I did get a shot at playing the arcade game in the mini-arcade of a movie theater in this huge mall where they apparently got away with turning a blind to that annoying age-17-to-play law, and although I didn't advance much, it was still nice.
It was, however, invariably an incomplete experience, as no arcade used more than 3 attack buttons for the game - you'd get one of the weakest attacks and the 2 strongest ones, no more, so a lot of attacks were out of reach and comboes weren't really an option. I wouldn't access a 6-button cabinet until many years later, for XvSF and SFEX2.

While SF2 wasn't available for the Megadrive, I got my kicks from other games in that - most memorably Fatal Fury, which some friends I way ended up playing in degenerate "slide wars": basically 2 of us would pick the a character with a slide kick attack (Joe, Duck or Geese), but usually picking the same one, crouch and just mash the kick button to see who'd land more slide attacks into victory. Geese was always the superior choice for this and it's a bit sad that no other version of him ever had such attack again for old times' sake.

The thing about my Megadrive, despite the general lack of an import scene around here, was that it was actually japanese, despite european ones being readily available in a lot of places. Some distributor managed to import those and sell them on a major surface, where my parents got me mine. The differences seemed minor back then - mine had a red area in the surface while it was usually white in the european standard, the logo in the box was a bit different, the cover art for games was different, and the manuals were far more vividly illustrated.
However, eventually the issue of compatibility started to rear its ugly head- while some games would get things like title screens and names changed, some wouldn't work at all.

Eventually, I got word that a nearby games shop was getting the game when it was finally announced for the megadrive, and I reserved a copy, counting on money I'd usually get for christmas, IIRC. My dad wasn't really fond of that and he gave me a stern lecture on debt or at least trying to buy stuff with money you don't have yet - it's been too long for the words to remain, but the spirit of that talk still remains. I understood his point of view but was still pretty sad about going through that, and found myself wondering if it was worth it for a game with Balrog in it - for some reason, when I have issues with the game I always remember its characters I like the least.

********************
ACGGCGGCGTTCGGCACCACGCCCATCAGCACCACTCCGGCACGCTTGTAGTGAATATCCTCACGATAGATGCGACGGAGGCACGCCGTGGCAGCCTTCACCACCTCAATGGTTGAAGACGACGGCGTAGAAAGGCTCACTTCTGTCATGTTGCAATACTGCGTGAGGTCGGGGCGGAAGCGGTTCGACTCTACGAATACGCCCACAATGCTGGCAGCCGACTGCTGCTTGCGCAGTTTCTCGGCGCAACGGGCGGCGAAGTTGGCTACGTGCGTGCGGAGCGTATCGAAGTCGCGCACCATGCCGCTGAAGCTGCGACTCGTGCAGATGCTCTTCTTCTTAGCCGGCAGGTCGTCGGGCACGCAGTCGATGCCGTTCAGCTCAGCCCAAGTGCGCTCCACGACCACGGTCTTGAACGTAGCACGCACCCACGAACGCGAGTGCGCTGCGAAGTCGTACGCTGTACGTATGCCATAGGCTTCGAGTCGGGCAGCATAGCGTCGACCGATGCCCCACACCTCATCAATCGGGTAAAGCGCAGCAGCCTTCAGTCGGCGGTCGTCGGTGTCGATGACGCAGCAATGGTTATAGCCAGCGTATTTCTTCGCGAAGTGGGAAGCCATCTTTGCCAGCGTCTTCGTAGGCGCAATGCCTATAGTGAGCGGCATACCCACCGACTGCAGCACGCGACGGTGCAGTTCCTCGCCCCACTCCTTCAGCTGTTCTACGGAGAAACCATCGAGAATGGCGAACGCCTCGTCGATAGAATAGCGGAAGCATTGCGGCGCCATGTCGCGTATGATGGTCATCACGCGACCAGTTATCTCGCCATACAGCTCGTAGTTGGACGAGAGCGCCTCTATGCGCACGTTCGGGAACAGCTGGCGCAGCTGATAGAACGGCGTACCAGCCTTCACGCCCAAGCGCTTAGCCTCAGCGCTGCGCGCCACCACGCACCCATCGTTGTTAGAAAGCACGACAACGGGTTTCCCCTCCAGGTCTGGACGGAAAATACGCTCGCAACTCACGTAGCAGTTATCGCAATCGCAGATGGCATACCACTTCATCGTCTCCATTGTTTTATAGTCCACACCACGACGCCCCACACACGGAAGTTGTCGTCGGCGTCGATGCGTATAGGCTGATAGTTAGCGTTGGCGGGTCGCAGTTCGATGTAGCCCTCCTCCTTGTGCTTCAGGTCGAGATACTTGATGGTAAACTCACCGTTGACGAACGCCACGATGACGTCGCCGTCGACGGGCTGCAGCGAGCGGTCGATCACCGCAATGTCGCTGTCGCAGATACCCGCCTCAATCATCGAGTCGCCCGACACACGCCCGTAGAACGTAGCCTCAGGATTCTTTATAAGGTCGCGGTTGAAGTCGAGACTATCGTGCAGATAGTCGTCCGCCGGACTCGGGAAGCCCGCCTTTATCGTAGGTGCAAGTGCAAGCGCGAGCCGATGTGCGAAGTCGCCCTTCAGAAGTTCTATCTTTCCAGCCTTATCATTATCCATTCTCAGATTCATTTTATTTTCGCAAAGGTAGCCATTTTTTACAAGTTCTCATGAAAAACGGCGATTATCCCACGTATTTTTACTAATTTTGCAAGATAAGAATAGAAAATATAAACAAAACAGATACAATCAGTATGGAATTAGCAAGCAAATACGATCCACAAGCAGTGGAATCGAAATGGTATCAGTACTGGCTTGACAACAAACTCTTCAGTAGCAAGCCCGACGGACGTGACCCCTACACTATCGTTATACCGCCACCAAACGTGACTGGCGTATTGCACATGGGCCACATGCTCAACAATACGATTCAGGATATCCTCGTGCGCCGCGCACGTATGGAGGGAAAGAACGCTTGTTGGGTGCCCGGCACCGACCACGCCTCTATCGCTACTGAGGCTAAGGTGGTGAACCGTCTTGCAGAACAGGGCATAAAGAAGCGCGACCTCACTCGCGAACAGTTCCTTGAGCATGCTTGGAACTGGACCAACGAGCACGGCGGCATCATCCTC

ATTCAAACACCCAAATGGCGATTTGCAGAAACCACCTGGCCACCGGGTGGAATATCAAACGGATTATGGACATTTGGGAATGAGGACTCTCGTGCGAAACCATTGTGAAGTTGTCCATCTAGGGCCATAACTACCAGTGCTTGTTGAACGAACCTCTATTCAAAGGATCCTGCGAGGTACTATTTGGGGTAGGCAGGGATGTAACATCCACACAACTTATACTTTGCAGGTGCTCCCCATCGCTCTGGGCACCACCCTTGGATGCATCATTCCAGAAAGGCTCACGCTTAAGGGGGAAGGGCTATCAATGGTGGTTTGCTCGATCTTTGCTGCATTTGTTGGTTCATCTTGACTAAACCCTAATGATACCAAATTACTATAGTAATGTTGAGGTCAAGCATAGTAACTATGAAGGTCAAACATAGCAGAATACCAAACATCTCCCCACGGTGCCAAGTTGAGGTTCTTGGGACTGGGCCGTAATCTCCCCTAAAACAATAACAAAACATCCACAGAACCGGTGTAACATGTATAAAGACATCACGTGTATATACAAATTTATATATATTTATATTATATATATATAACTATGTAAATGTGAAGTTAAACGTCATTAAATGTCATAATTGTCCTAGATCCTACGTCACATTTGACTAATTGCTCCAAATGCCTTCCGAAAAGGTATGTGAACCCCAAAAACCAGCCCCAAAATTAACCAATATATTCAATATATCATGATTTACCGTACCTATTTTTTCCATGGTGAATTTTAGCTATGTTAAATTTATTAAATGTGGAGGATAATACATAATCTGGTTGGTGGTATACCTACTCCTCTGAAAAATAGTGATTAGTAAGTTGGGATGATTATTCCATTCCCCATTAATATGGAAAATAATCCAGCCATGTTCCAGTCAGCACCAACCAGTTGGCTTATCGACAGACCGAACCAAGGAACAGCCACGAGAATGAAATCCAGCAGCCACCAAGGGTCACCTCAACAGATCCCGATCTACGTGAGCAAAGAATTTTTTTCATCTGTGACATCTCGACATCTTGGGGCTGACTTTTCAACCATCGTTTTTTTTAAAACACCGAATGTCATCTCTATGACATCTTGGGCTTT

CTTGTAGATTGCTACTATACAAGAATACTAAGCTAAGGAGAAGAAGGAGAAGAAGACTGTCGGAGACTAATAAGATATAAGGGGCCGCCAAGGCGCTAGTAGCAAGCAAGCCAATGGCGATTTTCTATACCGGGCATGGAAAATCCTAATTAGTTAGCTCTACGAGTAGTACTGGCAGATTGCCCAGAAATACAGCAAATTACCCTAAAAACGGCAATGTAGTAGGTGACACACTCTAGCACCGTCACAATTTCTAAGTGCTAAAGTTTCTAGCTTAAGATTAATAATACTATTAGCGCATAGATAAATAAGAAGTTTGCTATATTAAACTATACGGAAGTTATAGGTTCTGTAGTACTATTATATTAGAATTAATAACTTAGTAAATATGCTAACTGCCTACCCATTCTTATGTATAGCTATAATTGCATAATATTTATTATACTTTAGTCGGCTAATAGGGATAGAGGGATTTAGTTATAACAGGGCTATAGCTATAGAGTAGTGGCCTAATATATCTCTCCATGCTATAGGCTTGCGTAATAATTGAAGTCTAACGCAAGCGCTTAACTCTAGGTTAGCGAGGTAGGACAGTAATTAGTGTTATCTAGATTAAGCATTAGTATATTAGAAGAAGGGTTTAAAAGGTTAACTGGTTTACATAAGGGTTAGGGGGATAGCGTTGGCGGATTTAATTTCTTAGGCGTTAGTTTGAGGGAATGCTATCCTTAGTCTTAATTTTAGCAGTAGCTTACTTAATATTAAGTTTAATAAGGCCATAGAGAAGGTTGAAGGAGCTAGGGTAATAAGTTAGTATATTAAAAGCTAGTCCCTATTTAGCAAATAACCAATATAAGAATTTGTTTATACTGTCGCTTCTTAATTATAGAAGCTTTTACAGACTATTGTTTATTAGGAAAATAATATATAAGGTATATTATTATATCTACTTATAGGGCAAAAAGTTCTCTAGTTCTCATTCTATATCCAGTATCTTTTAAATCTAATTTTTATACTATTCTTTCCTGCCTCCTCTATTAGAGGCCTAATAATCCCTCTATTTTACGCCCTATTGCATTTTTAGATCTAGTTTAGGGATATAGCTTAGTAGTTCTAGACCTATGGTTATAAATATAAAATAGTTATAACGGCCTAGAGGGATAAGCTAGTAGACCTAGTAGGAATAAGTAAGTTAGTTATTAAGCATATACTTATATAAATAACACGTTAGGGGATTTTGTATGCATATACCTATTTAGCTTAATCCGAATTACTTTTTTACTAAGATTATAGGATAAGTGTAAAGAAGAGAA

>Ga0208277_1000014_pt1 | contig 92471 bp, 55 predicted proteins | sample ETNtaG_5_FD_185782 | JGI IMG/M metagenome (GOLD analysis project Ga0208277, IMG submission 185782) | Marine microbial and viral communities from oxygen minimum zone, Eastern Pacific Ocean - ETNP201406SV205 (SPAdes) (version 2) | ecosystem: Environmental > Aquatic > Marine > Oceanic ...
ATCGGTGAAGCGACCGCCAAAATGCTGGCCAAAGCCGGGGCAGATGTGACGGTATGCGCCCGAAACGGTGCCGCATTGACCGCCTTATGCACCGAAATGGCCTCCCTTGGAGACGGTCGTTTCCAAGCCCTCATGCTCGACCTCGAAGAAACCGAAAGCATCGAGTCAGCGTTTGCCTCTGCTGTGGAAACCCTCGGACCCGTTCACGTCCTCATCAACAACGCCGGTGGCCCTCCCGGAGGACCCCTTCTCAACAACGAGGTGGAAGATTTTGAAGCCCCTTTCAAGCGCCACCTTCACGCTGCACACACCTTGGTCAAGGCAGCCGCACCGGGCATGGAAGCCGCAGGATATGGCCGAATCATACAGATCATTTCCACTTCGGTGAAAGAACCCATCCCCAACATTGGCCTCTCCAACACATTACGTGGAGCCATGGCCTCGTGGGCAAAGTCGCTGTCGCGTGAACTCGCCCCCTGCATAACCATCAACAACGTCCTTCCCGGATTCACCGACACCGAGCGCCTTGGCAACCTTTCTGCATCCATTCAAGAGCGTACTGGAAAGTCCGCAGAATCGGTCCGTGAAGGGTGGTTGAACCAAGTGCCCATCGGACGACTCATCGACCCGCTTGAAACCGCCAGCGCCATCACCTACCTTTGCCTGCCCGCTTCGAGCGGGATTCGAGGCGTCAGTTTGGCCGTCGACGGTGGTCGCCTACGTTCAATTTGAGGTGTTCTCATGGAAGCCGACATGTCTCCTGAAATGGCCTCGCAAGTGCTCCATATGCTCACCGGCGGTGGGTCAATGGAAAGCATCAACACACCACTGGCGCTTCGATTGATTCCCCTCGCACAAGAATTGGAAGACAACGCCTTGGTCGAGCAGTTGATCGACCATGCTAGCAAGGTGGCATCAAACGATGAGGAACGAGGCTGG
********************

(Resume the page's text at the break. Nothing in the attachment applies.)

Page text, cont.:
Still, when Christmas came, I guess my dad understood that the lesson sunk in, because I got the game as a present, and with it the downpayment I put in for my reservation, and I was terribly excited and couldn't wait to try the game.

However, it wouldn't work on my japanese Megadrive.

I felt like choking its damn importer that got it in a highly visible major surface with my bare hands.

I managed to play it at friends' places a few times since then, got the best controller ever, the 6-button for the Megadrive, and later down the line managed to get an Action Replay, and later still saw in a magazine a code for that that would solve the compatibility (along with a few other codes for things like invencibility, which would allow me to get full perfects to the end and see the "You have mastered Ken" message, and nice touches like always setting the opponent on fire).

Over the years the Action Replay seems to have degenerated a bit, since at some point the code stopped working, so I lost access to the game again, but it was still a good and fun run while it lasted.





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"Re(2):Street Fighter II & You" , posted Wed 20 Jun 04:05post reply

It's quite interesting your story about not being able to play the game for lots of oddly reasons (arcade laws, compatibility issues, etc)

And lol, you were argubly the founding father of divekick with the slide kick game. One minor gripe though as far as I recall, Geese never had a slide kick, the third character with that move in special was lawrence blood

Anyway, about Street Fighter, I recall that as a kid I never understood fighting games, my brother bought mortal kombat but I never knew how to do powers unless I was mashing them, the same with SF 2 that a friend had in his house, even though looked cool

A little more big, I was in a resort which had an arcade, and there was SF II New Challengers, and with 14 years old I couldn't pull a hadoken unless I was mashing it (I didnt know the command) oddly enough I enjoyed MVC in simple mode, then I played from kaillera with a friend who doesn't play this game anymore and the rest is history

I wish to had enjoyed the genre as a kid, but well, things happen for something I guess





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"Re(3):Street Fighter II & You" , posted Wed 20 Jun 20:35post reply

quote:
And lol, you were argubly the founding father of divekick with the slide kick game. One minor gripe though as far as I recall, Geese never had a slide kick, the third character with that move in special was lawrence blood


Nope, it was Fatal Fury 1 - Geese was playable in the Megadrive version in 2-player mode, which made up for the absence of Billy and Hwa Jai. IIRC his slide attack basically recycled his jump kick frames and had amazing reach.





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"Re(4):Street Fighter II & You" , posted Thu 21 Jun 08:42post reply

quote:
And lol, you were argubly the founding father of divekick with the slide kick game. One minor gripe though as far as I recall, Geese never had a slide kick, the third character with that move in special was lawrence blood

Nope, it was Fatal Fury 1 - Geese was playable in the Megadrive version in 2-player mode, which made up for the absence of Billy and Hwa Jai. IIRC his slide attack basically recycled his jump kick frames and had amazing reach.



Oh sorry, I always forget that the console version had the rest of the chars playable, and never knew that geese had a sort of slidekick

Wasn't he a very secret character?





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"Re(5):Street Fighter II & You" , posted Thu 21 Jun 22:38post reply

quote:
Oh sorry, I always forget that the console version had the rest of the chars playable, and never knew that geese had a sort of slidekick

Wasn't he a very secret character?



He wasn't hard to access there - it's been a long time, so I'm not sure if back then I saw the trick to do it in a magazine or if it was in the actual manual. Never managed to use his counters, but i think he still had them, probably something like Back + Throw button.